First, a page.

According to the Ellen Macarthur Foundation, if current trends in single-use plastic continue, "there could be more plastic than fish (by weight) in the ocean by 2050." Having spent countless family vacations at the beach since she was a child, product design student Lucy Hughes, now 24, was distraught by the amount of single-use plastic she saw littering the shore and water. So she invented a bioplastic made from fish scales and skin collected at a fish processing plant. The scales and skin are bound together with red algae. For her product, called MarinaTex, Hughes just won a James Dyson Award recognizing ingenious design. From Smithsonian:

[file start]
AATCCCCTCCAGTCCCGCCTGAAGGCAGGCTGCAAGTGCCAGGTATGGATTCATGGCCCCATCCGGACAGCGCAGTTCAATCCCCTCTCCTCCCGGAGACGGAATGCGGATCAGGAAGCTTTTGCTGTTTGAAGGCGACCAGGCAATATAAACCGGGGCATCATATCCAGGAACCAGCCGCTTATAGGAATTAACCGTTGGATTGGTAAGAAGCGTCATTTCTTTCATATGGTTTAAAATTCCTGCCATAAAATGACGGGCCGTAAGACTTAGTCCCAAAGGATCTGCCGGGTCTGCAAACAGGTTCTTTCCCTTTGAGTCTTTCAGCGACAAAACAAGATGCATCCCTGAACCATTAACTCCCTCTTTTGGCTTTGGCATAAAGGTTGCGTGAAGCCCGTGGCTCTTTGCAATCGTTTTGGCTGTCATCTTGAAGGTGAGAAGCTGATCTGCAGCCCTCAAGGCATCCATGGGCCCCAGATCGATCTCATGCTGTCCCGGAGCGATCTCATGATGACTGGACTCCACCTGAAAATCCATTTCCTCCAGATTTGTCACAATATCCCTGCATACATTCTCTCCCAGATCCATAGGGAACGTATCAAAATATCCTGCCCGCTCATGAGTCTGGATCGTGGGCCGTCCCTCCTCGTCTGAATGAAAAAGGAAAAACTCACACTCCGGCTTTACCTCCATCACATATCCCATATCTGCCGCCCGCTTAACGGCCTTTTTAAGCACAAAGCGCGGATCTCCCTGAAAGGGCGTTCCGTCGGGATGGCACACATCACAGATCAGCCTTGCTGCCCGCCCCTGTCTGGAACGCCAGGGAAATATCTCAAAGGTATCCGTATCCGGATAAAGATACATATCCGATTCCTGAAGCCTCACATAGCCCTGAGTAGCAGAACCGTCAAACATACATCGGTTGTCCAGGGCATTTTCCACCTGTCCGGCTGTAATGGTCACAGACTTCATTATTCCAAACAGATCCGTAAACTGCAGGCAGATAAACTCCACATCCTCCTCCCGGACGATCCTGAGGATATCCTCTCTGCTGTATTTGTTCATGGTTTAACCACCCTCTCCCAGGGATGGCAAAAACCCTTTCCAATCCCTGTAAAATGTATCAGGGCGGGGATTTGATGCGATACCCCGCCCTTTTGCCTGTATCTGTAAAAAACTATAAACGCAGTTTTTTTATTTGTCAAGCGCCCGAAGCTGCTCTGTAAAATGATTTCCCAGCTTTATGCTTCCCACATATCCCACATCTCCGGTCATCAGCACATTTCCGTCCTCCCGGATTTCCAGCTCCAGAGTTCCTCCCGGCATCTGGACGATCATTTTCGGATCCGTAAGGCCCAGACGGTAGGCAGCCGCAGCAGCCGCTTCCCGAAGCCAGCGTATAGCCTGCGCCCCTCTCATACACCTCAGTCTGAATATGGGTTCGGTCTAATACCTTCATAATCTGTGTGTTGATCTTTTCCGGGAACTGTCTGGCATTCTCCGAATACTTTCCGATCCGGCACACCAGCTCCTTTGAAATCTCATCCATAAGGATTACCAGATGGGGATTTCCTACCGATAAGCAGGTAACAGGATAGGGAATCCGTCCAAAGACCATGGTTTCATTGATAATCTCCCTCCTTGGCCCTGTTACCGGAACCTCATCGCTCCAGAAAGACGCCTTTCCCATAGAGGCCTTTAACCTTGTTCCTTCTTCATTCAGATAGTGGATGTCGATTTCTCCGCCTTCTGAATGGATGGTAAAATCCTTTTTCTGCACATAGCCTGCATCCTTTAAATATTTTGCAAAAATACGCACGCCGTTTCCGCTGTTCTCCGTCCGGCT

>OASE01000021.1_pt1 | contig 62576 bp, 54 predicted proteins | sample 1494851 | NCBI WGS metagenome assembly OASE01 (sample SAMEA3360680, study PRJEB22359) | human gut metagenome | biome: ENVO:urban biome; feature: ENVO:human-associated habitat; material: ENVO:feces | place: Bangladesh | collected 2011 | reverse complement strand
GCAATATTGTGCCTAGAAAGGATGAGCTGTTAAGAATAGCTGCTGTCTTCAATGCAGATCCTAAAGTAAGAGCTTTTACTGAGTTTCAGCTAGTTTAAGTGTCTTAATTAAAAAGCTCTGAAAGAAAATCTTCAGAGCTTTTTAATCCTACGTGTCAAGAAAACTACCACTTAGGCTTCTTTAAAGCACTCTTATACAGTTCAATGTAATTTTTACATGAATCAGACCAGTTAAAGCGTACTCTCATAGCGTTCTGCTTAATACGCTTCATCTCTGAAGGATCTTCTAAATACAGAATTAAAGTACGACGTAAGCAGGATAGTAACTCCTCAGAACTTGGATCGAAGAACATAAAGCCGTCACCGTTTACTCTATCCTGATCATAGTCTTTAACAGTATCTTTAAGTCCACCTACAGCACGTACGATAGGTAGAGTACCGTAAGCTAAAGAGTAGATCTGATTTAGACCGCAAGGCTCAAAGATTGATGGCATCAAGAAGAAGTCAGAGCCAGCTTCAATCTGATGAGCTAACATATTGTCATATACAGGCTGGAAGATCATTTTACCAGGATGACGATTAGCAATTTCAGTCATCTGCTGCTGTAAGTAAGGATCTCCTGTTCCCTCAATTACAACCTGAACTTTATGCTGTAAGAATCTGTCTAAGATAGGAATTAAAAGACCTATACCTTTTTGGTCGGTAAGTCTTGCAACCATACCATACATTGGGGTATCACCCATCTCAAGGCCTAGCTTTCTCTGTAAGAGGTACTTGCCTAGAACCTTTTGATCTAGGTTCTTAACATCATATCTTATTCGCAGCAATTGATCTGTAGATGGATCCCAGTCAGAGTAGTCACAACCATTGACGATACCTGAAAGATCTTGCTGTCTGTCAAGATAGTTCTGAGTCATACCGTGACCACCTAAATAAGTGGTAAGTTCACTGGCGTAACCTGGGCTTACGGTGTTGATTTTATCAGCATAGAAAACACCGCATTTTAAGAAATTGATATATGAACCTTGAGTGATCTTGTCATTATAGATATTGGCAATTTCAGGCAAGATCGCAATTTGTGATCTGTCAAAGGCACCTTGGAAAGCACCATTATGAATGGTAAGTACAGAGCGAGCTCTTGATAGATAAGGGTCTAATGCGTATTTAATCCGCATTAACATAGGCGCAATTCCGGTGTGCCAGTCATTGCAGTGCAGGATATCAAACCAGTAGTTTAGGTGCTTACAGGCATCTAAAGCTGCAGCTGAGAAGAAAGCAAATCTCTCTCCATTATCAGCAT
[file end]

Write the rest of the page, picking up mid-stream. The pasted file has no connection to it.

The resulting product is strong, flexible and translucent, with a feel similar to plastic sheeting. It biodegrades on its own in four to six weeks, which gives it a major sustainability advantage over traditional bioplastics, most of which require industrial composters to break down. In addition to utilizing materials that would otherwise be thrown away, the production process itself uses little energy, since it doesn't require hot temperatures. One single Atlantic cod fish produces enough waste for 1,400 MarinaTex bags.